If you are considering bankruptcy or have just filed, you are probably looking forward to exiting a dark time. Financial problems can happen to anyone-but no matter the level of accomplishment or income you may have achieved, people often feel embarrassed when they file Chapter 7 or Chapter 13 bankruptcy. Hundreds of thousands of people file bankruptcies every year in the United States, often doing so after years of struggling to keep up with the ever-increasing cost of living. And as you may have experienced, mild financial problems escalate quickly when an unexpected (and expensive) event occurs like the loss of a job, illness, divorce, and more.
You can probably relate to the ups and downs of trying to get by financially today. Millions of others around the US are feeling the stress of balancing the household budget also, especially as the cost of living continues to rise while wage increases for many either are insufficient or are completely nonexistent. The way we feel when we have a positive grip on our finances can be hard to describe-but the reverse can often be defined as disturbing, anxiety-inducing, and downright nightmarish. Much of this stems from feeling helpless-and you very well may be somewhat helpless to pay numerous bills, especially if you have been hit hard by a medical issue, unemployment, divorce, overwhelming student loan debt and more.
Like millions of others before you in the US, you may have decided to file bankruptcy due to an overwhelming amount of debt. You probably never expected to be in such a position, but life is full of surprises and unfortunately, they are not always good when it comes to finances. If you have been struggling with a torrent of medical bills after a car accident, the loss of your job, a difficult divorce, or maybe even all these events in the past few years, filing for bankruptcy may be the best solution.
The goal behind filing for bankruptcy is to pave a new financial path for yourself, free of debt. The stories behind bankruptcy vary, however, and are often the result of unexpected, even catastrophic events. And just because something happens once, unfortunately, does not mean it can't happen again.
Filing for bankruptcy is a major step, and probably not something you ever wanted to do. You may have been in a major accident, or you or a family member may have experienced an extended illness that resulted in insurmountable medical bills. Budgets may have been cut at work, or you may have found yourself out of a job altogether. Often, there are other accompanying factors too, like divorce, overuse of credit card due to lack of income, and more.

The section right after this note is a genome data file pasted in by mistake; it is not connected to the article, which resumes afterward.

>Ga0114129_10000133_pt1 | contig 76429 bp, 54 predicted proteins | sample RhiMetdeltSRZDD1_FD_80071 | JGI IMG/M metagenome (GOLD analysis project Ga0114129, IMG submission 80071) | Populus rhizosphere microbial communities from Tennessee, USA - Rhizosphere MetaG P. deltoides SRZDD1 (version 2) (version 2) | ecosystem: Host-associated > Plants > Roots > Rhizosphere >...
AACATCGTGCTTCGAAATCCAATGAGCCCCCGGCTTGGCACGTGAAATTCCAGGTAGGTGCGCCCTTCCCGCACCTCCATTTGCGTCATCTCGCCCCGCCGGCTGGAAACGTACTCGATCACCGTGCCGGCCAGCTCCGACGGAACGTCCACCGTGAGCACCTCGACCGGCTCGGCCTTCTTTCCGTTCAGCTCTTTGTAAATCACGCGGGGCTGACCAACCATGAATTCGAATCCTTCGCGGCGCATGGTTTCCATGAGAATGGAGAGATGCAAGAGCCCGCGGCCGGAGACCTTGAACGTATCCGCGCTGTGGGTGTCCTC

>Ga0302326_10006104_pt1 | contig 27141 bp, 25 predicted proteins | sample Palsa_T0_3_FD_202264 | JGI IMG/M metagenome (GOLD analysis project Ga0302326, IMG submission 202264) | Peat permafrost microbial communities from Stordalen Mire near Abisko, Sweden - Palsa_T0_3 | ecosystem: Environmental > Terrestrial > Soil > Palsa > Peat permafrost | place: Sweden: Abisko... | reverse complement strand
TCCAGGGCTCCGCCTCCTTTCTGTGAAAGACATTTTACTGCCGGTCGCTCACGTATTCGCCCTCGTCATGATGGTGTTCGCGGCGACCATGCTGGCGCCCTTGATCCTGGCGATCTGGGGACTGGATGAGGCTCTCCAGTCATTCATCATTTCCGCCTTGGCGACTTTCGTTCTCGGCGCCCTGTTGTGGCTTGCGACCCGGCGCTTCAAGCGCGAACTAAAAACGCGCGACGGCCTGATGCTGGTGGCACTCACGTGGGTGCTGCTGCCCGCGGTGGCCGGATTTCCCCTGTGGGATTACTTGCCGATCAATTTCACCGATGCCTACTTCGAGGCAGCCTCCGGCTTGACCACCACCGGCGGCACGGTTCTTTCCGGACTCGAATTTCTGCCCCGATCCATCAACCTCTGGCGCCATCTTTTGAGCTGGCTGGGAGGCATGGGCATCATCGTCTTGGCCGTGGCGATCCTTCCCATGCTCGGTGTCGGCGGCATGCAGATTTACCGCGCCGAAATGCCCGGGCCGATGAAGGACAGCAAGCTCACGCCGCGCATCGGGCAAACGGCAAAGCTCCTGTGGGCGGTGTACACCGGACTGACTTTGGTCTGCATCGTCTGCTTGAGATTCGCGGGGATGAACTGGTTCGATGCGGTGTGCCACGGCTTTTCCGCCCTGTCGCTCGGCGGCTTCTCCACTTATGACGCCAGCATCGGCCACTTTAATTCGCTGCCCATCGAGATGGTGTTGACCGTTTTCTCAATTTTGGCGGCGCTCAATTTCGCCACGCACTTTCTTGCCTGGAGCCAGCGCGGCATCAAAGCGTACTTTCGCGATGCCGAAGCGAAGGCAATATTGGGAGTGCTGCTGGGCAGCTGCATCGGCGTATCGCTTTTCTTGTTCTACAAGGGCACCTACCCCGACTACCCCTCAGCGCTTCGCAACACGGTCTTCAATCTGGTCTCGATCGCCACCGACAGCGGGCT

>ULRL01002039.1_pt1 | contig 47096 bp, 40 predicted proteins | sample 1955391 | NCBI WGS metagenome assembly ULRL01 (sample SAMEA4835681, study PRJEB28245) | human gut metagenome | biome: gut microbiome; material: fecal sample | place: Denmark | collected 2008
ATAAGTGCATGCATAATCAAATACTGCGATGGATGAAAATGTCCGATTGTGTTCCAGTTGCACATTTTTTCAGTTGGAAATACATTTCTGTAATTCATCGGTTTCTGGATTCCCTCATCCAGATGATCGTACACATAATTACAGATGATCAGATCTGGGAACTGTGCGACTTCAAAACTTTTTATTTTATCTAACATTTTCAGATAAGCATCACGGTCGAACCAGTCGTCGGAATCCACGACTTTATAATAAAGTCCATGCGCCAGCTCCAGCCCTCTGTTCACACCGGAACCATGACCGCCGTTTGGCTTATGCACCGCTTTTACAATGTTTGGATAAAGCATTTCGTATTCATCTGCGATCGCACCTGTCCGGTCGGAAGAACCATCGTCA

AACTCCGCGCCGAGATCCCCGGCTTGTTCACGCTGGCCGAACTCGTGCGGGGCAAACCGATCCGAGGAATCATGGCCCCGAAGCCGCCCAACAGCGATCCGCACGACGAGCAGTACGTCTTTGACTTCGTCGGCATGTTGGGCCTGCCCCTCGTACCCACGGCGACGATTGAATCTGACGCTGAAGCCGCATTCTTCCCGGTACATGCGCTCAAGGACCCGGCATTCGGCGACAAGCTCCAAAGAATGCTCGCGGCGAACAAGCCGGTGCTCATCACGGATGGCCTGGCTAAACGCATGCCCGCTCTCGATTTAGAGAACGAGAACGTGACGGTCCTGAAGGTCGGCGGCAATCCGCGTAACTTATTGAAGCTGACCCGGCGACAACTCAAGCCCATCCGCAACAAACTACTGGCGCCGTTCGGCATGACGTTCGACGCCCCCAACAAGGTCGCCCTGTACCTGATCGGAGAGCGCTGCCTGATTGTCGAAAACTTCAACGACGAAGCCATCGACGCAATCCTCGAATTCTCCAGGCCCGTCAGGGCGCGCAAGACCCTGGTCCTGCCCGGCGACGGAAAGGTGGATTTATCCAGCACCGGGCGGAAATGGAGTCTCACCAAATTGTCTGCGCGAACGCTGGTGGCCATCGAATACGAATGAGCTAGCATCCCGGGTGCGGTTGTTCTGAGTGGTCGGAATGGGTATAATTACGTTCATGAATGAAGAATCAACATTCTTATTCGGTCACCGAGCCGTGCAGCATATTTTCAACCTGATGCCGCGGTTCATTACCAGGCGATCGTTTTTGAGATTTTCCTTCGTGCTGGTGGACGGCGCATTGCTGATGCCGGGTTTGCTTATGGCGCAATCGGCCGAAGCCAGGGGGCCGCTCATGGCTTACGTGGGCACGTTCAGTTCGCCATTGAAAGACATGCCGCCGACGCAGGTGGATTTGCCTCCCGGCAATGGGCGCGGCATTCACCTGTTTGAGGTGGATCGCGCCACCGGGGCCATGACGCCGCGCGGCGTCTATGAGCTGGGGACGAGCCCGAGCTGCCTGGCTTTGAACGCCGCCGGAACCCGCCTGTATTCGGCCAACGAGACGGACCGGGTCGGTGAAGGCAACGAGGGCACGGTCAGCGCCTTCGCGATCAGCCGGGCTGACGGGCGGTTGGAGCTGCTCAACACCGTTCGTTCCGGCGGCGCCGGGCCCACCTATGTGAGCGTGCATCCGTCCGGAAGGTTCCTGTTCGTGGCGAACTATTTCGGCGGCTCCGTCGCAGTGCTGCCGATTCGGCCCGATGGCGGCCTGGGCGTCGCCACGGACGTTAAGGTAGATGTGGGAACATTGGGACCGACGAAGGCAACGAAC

Are you overwhelmed with debt, having reached the point where you can barely pay for the essentials, much less satisfy pay your creditors? You may have been doing your best to cope with escalating financial distress for months now or even years, but have finally decided to explore bankruptcy as an option. While this may be the smartest solution for gaining firm control of your finances, it can also be a difficult decision to make.
Using credit cards and promptly paying off monthly balances is often touted as a smart and easy way to boost one's credit score. But life isn't that simple. A spouse may lose his or her job, a child's illness may require an unplanned trip to the ER or a furnace could break down in the middle of January. Many middle-class American families simply don't have sufficient savings to account for these types of unexpected financial hits.
Many New Jersey residents who are now in their 30s and 40s grew up in families that were considered to be middle to upper class. As such, many likely enjoyed taking family vacations, owned one or more cars and were able to attend and pay for college without accruing massive amounts of debt. Today, however, many of these same individuals are facing a very different reality as they attempt to provide the same standard of living they enjoyed to their own children.
According to the Kaiser Family Foundation, an estimated 33 percent of Americans struggle to pay medical bills. No one is immune to medical debt and many of those who report having difficulty paying medical bills are insured through job-based group plans. However, even with health insurance coverage, individuals often fall victim to the unknown and high costs associated with out-of-network charges.